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Stalking the Big Bird
A Tale of Turkeys, Biologists, and Bureaucrats
By Harley Shaw
141 pp. / 6.00 in x 9.00 in / 2004
Paper (978-0-8165-2298-9) [s]
Related Interest
  - Nature and Environment

Merriam's turkey is a bird native to the southern Rocky Mountains and the Colorado Plateau, a subspecies that might seem at first blush an unlikely subject for intensive research. But as Harley Shaw
It gathers a lifetime of wisdom regarding the evolution of 'wildlife management.' . . . Told with ironic wit, . . . Shaw's stories contribute to a certain sense of human futility in the natural world.

—Santa Fe New Mexican

Enthusiastically recommended reading for sportsmen and wildlife environmentalists alike.

—The Bookwatch

A book for environmentalists, hunters and resource managers or anyone confused by the practices of modern wildlife conservation. It will help in the understanding of one wild subspecies and perhaps give some a sense of the goals of managing the wild.

—Southwest Book Review

Using humor, wit and first hand experience, the author presents an entertaining account of a huge 20th century success story.

—Wildlife Book Reviews

well knows, no creature is exempt from the close scrutiny of biologists. Shaw is himself a research biologist perhaps best known for his book Soul among Lions. Although the wild turkey may be less charismatic than the puma, it offers an equal opportunity for Shaw to reflect on how we manage—or mismanage—wildlife. But while focusing on this big bird of the Southwest, his new book is really a field study of another rare species, the wildlife management professional. Stalking the Big Bird is a sober and seasoned view of what that rare breed is doing, and failing to do, in its efforts to protect the animals and landscapes that we love.

State and federal wildlife agencies have for some sixty years functioned under the belief that increased knowledge produced by research improves our ability to manage wildlife. Shaw suggests that the more we know about a species, the more difficult clear decisions may often become. He offers shrewd observations on the difficulties of interpreting and implementing research results in the face of pressures exerted by government bureaucracies, non-governmental organizations, and politically powerful loggers, ranchers, land developers, and environmentalists. He also shows that management of even a common game bird may be beyond the capabilities of responsible resource management agencies.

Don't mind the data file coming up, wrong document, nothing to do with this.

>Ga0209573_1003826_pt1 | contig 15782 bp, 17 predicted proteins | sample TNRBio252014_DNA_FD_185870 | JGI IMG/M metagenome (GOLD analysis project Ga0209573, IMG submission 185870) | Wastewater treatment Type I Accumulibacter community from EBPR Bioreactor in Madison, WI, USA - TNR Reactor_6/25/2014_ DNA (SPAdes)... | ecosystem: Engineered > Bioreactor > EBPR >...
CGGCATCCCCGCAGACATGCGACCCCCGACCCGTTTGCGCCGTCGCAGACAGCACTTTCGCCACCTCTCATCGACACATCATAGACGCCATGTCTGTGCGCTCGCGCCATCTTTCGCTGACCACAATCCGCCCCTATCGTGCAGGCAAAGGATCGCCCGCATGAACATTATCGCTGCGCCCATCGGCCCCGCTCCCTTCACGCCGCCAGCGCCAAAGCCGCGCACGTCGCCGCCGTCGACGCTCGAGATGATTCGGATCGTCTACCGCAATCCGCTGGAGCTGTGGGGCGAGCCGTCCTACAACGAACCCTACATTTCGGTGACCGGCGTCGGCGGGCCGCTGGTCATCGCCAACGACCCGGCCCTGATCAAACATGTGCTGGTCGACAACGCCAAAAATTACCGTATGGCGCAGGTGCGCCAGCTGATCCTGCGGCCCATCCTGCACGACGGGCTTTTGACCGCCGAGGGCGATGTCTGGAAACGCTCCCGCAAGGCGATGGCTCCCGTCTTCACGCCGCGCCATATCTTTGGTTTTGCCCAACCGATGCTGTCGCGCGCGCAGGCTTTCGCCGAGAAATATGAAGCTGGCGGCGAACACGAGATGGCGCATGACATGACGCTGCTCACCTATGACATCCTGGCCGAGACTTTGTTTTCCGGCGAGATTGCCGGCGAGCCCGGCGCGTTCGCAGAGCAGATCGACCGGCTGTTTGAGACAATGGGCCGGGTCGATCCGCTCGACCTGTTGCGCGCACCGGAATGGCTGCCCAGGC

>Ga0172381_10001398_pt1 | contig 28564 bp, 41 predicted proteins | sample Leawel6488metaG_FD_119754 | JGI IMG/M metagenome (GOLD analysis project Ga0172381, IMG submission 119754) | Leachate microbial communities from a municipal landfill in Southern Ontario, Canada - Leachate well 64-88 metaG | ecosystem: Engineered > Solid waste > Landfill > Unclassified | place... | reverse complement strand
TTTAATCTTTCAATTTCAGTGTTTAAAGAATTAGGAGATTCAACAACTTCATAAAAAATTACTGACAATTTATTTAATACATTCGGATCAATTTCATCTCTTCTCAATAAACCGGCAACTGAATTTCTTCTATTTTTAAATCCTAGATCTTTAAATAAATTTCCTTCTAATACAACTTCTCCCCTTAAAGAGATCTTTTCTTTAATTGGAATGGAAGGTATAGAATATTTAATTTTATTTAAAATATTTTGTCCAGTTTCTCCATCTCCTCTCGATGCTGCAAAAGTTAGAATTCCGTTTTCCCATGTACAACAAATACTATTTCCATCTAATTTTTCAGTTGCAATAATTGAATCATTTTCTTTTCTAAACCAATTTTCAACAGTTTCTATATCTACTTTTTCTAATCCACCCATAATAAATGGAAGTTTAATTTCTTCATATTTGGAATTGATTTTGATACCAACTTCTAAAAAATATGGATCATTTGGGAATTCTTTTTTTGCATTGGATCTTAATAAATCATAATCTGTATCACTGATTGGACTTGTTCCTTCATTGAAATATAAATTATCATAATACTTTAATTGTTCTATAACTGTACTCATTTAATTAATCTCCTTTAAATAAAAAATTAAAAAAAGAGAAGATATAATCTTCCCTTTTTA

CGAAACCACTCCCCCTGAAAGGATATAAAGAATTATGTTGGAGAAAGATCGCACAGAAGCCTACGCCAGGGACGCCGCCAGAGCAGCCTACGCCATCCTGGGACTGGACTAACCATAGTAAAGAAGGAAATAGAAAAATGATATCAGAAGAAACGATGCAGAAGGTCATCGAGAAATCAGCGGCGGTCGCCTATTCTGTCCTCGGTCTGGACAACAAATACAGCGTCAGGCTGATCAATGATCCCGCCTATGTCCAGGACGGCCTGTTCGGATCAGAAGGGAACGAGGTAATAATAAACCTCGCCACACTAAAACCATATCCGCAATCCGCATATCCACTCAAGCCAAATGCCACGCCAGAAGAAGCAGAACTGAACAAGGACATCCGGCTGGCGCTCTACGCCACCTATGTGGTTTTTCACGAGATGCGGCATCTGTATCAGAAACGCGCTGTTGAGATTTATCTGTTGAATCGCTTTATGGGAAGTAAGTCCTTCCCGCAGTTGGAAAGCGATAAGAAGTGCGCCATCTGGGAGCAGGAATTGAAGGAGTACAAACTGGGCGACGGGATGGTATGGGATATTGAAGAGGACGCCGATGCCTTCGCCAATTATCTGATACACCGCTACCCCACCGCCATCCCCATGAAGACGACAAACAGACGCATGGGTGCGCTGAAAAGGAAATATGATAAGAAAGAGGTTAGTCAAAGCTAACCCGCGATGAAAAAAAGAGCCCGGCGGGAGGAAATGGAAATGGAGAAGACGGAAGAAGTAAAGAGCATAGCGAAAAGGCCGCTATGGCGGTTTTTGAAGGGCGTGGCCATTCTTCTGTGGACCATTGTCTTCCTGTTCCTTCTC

Through stories about his own experiences studying Merriam's wild turkey—anecdotes about the foibles of field work and the bureaucratic boondoggles of wildlife management—Shaw reveals some of the complexities involved in wildlife research. Drawing on a lifetime of work and reflection, his book shows that sound research and effective management of this animal—and, by extension, others—are severely hampered by political agendas, social misunderstandings, inappropriate research, and above all, human indifference.

As entertaining as it is informative, Stalking the Big Bird will be of interest to environmentalists, hunters, and resource managers—or anyone confused by the practices of modern wildlife conservation. It will help both professionals and lay readers understand our relationship with one wild subspecies, and in the process get a better handle on the true goals in managing the wild.

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